Attorney questions why a Utah school district is keeping names secret in investigation of 10-year-old’s bullying and suicide

A media law attorney questions the lack of transparency after the district has faced intense scrutiny.

(Rick Egan | The Salt Lake Tribune) Davis School District Superintendent Reid Newey discusses the death of student Izzy Tichenor during a news conference in Farmington, on Tuesday, Nov. 16, 2021. The district has formed a panel to investigate how Izzy's concerns were handled, but it is refusing to release the names of the members.

Davis School District is refusing to release the names of the people it has hired to investigate its handling of multiple reports that 10-year-old Izzy Tichenor was being bullied before she died by suicide.

The plan to create the review team was announced shortly after Izzy’s death in November, as community members demanded a response from the district to the tragedy that some saw as preventable. Izzy’s mother, Brittany Tichenor-Cox, has said she went to the district several times, but intense abuse of her daughter for being Black and autistic was allowed to continue without intervention.

The district said a three-member team would be asked to look into how administrators responded. It confirmed Tuesday that the members have been selected but declined to disclose their names.

“We won’t be releasing their names or credentials until after their report is done,” said district spokesman Chris Williams.

He said district leaders believe releasing the names would lead to “outside interference” in their work. “We want to provide them as much anonymity at this point, as possible, so they feel they can do their work without any pressure,” Williams added.

Jeffrey Hunt, a media law attorney, said withholding the names appears to be illegal. He’s concerned by the lack of transparency in the high-profile case, he said, adding that the reason for the secrecy appears to be “so hypothetical and purely speculative.”

“I’m not aware of any exceptions [to public records laws] that would allow them to classify the names as private,” he said. “The public needs to know who these individuals are.”

The Salt Lake Tribune has filed a public records request for the names.

Williams said only that one person on the team is an expert in interviewing children about trauma, one is an expert in educational practices and one is a legal expert.

None of them work for the district, he said, which provides independence for the team. He did not have information about how much they would be paid or how they would be supervised, he said.

When their report is done, he said, it and their names will be shared publicly.

Hunt noted that the district is a public entity that uses taxpayer dollars — including to compensate the team. That entitles the public to know who the investigators are, the attorney said.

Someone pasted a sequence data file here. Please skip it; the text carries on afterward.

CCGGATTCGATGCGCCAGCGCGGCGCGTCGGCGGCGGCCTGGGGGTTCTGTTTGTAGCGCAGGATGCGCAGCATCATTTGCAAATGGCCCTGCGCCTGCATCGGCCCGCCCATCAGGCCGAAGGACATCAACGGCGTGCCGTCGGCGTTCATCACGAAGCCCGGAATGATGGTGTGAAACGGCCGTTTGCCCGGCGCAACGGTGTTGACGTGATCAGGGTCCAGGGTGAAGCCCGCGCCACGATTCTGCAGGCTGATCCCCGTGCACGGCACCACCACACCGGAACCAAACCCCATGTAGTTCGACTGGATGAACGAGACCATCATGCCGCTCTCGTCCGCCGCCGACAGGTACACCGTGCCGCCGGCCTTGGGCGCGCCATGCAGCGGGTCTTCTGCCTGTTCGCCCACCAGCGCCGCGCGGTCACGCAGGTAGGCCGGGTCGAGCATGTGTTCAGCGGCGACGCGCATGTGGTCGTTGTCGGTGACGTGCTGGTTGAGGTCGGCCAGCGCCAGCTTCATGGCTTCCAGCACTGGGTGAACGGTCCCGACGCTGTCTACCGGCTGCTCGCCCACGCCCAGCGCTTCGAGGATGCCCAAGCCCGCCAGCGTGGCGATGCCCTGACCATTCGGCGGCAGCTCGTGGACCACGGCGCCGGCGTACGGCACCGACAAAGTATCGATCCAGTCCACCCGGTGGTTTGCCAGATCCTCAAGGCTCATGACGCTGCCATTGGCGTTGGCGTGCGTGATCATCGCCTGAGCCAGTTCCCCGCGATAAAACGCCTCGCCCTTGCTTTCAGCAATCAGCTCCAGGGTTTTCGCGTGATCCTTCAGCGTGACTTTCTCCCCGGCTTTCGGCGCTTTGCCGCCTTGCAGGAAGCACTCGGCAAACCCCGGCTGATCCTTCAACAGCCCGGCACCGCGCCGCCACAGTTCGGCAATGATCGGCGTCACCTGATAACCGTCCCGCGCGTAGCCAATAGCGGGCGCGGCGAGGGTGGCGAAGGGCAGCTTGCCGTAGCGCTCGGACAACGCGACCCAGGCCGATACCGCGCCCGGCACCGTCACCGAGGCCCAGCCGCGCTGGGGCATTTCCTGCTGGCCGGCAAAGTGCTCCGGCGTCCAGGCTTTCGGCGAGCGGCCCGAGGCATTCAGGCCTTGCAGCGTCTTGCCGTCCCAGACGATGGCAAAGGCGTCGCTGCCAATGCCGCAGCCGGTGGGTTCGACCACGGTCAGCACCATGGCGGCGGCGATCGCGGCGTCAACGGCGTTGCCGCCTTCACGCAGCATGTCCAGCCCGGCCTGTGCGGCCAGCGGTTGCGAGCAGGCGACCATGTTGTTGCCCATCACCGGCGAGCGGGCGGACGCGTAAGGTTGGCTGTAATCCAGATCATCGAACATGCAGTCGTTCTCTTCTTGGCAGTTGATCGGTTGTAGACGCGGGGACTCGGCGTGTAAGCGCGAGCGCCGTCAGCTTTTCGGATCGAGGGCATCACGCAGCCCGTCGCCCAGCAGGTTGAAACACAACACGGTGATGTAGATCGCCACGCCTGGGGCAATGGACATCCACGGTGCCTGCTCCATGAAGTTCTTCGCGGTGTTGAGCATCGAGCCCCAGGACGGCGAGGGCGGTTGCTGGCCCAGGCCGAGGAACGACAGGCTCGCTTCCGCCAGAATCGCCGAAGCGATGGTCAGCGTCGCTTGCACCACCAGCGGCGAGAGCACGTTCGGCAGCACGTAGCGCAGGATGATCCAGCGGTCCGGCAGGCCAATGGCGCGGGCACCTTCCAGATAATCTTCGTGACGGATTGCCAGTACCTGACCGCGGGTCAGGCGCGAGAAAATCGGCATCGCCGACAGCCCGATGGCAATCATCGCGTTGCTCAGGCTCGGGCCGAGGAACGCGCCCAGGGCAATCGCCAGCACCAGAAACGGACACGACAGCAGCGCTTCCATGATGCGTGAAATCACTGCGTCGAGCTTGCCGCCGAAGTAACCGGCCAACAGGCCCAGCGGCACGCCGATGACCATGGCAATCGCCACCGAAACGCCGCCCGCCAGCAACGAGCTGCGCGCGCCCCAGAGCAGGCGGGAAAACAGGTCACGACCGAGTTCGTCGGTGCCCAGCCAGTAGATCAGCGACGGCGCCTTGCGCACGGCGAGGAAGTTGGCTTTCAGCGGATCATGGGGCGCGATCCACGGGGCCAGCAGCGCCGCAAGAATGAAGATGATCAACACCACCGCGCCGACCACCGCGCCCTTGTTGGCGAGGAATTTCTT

“And keeping the names secret seems like an odd way to build public trust in the investigation,” he said.

Izzy’s death occurred a month after the U.S. Department of Justice issued a scathing report on Davis’s serious mishandling of reports of racism.

In October, after a two-year investigation, the DOJ found that district administrators intentionally ignored “serious and widespread” racial harassment in its schools for years — failing to respond to hundreds of reports from Black students after they had been called slaves and the N-word.

Davis, a predominantly white district, said it is making the changes recommended by the DOJ. But Tichenor-Cox, Izzy’s mom, has said some of her reports about her daughter being bullied came after the DOJ’s findings, and that they were disregarded.

(Tichenor family) Pictured is 10-year-old Isabella "Izzy" Tichenor in this undated family photo.

When it announced the review team, Davis School District expressed condolences over her death but did not comment on how it handled the reports.

“The death of Izzy is tragic and devastating,” the district said in a statement. “Our hearts continue to be with the family, friends and community who are grieving this loss. The well-being of our students will always be a priority, and we are committed to preventing this from happening in the future.”

Williams said there is no set timeline for the review team’s work. Members will have “however long they feel they need to have to reach a conclusion,” he noted.

Rae Duckworth, the leader of the Utah chapter of Black Lives Matter, said the names of the team members have been shared confidentially with Tichenor-Cox and her lawyer. Duckworth noted only that none of the experts appear to be from Utah.

Hunt, the attorney, said it is standard for members of review teams to be identified, so community members can assess their credentials and whether they represent diverse viewpoints.

He pointed to the three-member team hired by the University of Utah after student-athlete Lauren McCluskey’s murder on campus. The investigators were all named before they started their work.

“That was a huge case,” Hunt said. “And they didn’t wait until the report was issued. Public bodies have created independent panels and commissions to investigate all types of serious wrongdoing and mishandling of situations at our institutions. And we don’t keep their names secret.”